For autonomous controllers, it is necessary to connect a change-over thermostat, which measures the water temperature on the supply pipe and transmits this information to the controller. It is best to use a special C/O thermostat, eg Siemens RYT182. It has fixed switching limits: at water temperatures above 30°C (± 4 K) it switches to heating mode, when the water temperature drops below 19°C (± 4 K) it switches to cooling mode.
Conventional contact thermostats are not so suitable, because they tend to be larger and harder to mount in tight conditions in ceilings. The biggest problem, however, is the possibility of setting the limit temperature for switching, because if the setting element is outside the housing, it is tempting to manipulate, and if it is inside, it is not available for service and inspection. Improperly set limit value is fatal for the correct function of the control - if the room is overheated, the controller wants to cool down, believes that there is cold water in the pipe and opens the valve, it makes the situation even worse. The same applies to cooling.
Sometimes one common C/O thermostat is used for multiple zone controllers. If the controller manufacturer allows it, the C/O inputs of the controller can all be connected to the thermostat contacts in parallel, otherwise an isolating relay must be used. Always consult the controller manufacturer for this connection. When connecting in parallel, the inputs must be connected in the same way with regard to polarity. While a common C/O thermostat reduces the number of thermostats in a building, it increases the demands on cabling and proper connection.
Instead of a thermostat, a (attached) temperature sensor is sometimes used, which has several advantages:
However, the controller must support a resistance temperature sensor for C/O at its input.
Location of C/O thermostat or sensorLocation of C/O thermostat or sensorAbove all, the thermostat must be installed in such a way that it can correctly measure the supply water temperature. The problem occurs when mounting on plastic pipes. While brass has a thermal conductivity of 100 Wm-1K-1, PP-RCT is 0.24 Wm-1K-1, three orders of magnitude less. The measurement and control designer should require readiness in the requirements for other professions in the form that the pipeline designer determines the place where the C/O thermostat or sensor can be mounted. Well thermostats are not used for small pipe clearances, for higher prices and more demanding installation.
When determining the installation location, we must be aware of how the pipeline is routed and where the medium actually flows so that the measurement makes sense.
Fig. 2 - Location of the change-over thermostat
Permanent flow is ensured only in place a) or d), and only if there is a permanent short circuit (with limited flow) at the end of the pipeline. In the branches to the individual rooms, the water only flows when the valve is open! With the valve closed, the thermostats installed in places b) or c) have stagnant water, which cannot provide true information about the current temperature of the medium in the main branch. Mounting a thermostat or C/O sensor on the tap is therefore not suitable.
Unfortunately, it is not always possible to access the main branch with the thermostat cable. Therefore, some controllers (Siemens RDG100) have a so-called flushing function, which opens the valve even when it should be closed, in two-hour intervals for an adjustable time of 1...5 min. This should ensure sufficient water circulation in the main pipe and in the branch. Then installation in place b) is permissible. Position c) has the disadvantage that the measured water is already cooled or heated in the heat exchange body, and therefore its temperature is closer to room temperature. We therefore try to avoid this place at all costs.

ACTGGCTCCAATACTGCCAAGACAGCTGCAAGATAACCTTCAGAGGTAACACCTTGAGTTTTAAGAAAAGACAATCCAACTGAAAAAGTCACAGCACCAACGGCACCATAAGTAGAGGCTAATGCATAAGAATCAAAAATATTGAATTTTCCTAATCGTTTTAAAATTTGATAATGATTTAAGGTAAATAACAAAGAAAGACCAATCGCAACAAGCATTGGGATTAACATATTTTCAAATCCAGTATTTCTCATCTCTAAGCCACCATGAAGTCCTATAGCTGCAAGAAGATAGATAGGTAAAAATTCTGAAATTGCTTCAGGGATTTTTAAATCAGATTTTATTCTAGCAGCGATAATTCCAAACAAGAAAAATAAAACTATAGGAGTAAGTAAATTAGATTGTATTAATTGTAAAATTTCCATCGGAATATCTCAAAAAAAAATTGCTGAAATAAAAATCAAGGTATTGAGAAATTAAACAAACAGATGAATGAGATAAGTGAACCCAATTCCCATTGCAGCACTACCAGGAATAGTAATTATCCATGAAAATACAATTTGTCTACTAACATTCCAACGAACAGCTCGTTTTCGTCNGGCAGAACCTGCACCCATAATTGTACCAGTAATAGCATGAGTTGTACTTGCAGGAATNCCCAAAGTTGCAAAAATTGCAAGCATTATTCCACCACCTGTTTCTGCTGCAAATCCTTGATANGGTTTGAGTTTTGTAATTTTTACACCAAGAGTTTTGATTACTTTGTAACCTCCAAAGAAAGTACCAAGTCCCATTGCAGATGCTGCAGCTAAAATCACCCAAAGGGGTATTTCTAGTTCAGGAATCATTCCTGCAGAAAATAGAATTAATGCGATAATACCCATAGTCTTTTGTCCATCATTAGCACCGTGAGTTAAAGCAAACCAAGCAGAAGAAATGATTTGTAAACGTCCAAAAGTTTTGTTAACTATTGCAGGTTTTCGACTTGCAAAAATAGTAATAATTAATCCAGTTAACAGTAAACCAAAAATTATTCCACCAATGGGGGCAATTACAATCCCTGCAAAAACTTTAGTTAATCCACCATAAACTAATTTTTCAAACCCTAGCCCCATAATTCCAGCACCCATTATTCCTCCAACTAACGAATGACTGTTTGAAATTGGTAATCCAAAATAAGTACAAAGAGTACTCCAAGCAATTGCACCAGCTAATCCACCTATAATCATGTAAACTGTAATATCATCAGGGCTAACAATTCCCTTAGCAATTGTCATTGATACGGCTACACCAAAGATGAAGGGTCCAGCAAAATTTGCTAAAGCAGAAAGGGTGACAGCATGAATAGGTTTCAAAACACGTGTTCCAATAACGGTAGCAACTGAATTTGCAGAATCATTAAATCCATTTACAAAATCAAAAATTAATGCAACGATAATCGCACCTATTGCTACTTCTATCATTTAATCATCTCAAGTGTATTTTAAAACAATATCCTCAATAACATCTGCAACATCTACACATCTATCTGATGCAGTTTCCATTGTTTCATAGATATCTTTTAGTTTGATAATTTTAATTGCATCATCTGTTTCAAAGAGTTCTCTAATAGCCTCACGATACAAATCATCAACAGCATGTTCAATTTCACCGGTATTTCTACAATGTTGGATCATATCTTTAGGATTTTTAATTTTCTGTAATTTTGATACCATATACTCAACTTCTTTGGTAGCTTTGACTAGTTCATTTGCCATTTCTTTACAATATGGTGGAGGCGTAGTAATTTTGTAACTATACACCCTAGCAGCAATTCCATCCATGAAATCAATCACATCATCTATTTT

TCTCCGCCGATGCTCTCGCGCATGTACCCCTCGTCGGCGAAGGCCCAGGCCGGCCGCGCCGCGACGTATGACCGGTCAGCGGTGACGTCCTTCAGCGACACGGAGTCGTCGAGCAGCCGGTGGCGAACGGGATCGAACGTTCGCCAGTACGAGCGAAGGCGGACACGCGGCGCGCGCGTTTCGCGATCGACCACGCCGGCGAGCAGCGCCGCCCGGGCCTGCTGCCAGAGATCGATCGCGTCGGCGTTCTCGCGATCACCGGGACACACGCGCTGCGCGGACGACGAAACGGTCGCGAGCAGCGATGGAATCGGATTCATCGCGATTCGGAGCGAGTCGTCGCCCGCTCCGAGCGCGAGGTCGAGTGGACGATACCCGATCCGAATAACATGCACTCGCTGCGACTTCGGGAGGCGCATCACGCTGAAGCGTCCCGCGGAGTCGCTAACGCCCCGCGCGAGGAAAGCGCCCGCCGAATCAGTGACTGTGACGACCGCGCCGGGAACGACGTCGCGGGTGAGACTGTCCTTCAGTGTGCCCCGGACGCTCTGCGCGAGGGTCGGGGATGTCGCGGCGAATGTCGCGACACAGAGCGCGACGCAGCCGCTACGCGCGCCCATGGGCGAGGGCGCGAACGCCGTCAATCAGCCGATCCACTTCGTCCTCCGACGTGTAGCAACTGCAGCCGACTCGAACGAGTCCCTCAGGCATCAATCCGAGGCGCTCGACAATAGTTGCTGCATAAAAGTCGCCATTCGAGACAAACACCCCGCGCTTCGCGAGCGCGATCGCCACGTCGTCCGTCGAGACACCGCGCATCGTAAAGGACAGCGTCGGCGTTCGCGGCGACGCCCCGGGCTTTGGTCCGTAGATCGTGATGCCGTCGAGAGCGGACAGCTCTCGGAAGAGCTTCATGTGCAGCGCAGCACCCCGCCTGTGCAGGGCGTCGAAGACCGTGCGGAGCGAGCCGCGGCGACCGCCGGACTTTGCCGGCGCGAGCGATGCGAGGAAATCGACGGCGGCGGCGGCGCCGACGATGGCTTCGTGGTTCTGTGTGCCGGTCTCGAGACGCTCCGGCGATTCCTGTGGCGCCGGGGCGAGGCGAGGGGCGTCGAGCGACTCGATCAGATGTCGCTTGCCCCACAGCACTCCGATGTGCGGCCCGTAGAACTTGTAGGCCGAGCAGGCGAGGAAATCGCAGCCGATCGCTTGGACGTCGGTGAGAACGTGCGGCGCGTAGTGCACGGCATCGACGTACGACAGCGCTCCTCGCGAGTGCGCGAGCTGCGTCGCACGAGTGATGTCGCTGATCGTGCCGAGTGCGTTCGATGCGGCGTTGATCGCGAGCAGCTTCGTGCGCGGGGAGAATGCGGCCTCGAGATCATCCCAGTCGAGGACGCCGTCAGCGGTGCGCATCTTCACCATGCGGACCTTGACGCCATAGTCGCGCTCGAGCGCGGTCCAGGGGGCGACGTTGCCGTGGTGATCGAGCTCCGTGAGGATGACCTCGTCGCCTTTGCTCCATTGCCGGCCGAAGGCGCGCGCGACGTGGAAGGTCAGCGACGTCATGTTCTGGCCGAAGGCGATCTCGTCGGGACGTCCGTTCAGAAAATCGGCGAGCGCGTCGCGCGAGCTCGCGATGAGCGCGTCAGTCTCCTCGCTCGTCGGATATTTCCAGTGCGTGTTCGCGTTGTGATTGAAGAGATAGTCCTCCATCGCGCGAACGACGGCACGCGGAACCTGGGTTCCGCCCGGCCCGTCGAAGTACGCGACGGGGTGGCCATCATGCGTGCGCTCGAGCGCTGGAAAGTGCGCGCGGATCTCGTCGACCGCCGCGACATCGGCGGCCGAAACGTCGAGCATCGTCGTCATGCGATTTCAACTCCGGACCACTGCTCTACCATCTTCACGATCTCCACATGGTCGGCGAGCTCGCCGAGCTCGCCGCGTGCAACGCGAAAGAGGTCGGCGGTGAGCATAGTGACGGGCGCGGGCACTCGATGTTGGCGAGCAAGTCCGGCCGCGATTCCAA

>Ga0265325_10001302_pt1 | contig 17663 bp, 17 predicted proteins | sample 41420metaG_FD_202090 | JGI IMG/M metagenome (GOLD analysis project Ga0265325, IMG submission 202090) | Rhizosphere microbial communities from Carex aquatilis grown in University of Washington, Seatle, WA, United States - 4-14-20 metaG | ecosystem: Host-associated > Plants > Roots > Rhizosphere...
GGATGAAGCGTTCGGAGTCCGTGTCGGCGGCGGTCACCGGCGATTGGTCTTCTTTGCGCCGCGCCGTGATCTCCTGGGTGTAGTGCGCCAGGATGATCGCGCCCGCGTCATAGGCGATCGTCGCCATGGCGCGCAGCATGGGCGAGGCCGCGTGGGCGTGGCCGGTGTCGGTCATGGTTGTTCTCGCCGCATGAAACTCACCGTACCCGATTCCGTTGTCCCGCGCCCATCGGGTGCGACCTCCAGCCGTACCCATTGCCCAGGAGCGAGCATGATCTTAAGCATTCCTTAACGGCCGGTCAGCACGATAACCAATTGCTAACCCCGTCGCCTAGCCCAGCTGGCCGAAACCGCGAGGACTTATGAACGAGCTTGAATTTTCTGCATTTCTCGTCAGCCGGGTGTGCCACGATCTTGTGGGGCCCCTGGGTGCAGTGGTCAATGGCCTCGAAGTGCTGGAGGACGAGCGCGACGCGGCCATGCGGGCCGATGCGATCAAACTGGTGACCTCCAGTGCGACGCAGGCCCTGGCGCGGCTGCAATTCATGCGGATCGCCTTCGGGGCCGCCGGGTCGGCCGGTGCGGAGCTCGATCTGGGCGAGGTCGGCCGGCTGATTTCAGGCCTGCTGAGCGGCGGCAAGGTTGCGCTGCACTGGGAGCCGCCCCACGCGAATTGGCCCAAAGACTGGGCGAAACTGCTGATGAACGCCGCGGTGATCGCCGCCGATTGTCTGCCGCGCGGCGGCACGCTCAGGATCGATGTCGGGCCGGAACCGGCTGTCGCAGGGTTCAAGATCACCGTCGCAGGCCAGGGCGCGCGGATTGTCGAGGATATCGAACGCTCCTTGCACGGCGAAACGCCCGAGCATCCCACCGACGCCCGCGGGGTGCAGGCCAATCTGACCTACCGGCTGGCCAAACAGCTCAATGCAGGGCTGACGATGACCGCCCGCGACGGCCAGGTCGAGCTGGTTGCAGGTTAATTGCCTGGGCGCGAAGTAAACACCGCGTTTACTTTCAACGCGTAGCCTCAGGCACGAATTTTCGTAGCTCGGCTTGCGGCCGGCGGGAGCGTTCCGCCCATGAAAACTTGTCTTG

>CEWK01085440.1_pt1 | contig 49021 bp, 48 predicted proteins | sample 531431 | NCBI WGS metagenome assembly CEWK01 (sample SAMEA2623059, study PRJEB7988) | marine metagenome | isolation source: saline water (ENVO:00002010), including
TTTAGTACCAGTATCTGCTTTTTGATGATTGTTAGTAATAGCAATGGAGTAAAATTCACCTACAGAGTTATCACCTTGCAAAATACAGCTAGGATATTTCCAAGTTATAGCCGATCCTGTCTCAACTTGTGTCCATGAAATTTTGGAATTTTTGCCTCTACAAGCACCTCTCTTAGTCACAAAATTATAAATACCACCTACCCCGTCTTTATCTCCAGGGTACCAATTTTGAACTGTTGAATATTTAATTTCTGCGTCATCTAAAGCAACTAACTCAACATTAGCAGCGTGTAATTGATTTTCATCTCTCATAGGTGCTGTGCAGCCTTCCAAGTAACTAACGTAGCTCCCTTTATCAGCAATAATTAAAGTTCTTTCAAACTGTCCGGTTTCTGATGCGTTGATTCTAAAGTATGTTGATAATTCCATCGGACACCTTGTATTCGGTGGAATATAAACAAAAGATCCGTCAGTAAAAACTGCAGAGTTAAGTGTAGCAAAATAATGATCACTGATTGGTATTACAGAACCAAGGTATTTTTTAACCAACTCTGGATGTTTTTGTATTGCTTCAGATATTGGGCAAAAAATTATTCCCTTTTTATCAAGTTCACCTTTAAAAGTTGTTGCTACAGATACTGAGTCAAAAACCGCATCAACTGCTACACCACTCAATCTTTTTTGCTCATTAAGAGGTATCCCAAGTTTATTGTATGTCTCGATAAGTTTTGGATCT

It would probably not even occur to anyone to install a C/O thermostat on a common return, so this variant is missing in the picture. In this context, only pay attention to the possible confusion between the supply and return pipes. At the time of mounting the thermostats, not all parts of the piping may be properly labeled.
Even with regard to the inconvenience of installing and servicing C/O thermostats or sensors, it is only possible to recommend the use of communicative controllers that receive the C/O signal via the bus. The above-mentioned risks and difficulties are thus completely eliminated.
Logic in the zone controller
The decision logic in the room controller is in principle relatively simple. The room temperature controller has two sequences at the output - heating and cooling. The valve for which the water temperature in the pipe is suitable is then fed to the valve.
Fig. 3 - Change-over logic in the zone controller
This means that when heating is required (the required room temperature is greater than the measured temperature), the valve opens the fan coil or ceiling beam only if there is heating water in the pipe (or if the heating mode is active). If cooling mode is currently active, the valve remains closed. Similarly, cooling mode must be active when cooling is required. If the controller has a display, it is useful to indicate to the user either the current valve status (heating/cooling /off) or the current mode (heating/cooling). For some controllers (eg Domat FCR010) it is possible to select the indication method during commissioning.
This basic function can be supplemented by a delay in switching between modes (approx. 30 minutes). This must be taken into account during commissioning and tests, because when the state of the thermostat or the bus C/O signal changes, then apparently nothing happens for some time.
An important part of the whole process of commissioning and handing over the change-over system is the training of users, both the operator - the house technician, and the people who live in heated or cooled rooms. In particular, the domestic engineer should understand the algorithms for switching sources between heating and cooling modes and be able to switch modes manually and set limits if these parameters are available. It is necessary to explain to the users of the rooms that the building is always either heated or cooled, never both at the same time, and that some rooms have to adapt to the current mode, so it will not always be possible to keep the set temperatures in them. It is unnecessary to set the desired temperature to the extreme limits by the controller - if the building is in the opposite mode than a certain room needs, its zone controller cannot contribute to increasing comfort.
It is perhaps not necessary to add that the regulation must take place even in the transitional period, when the rules for the choice of mode play a crucial role for the economy of operation and comfort. Only with a sufficient exchange of information between the technology company, the control system supplier and the building operator can the change-over system, however with some limitations, work as economically as possible while achieving the maximum possible comfort.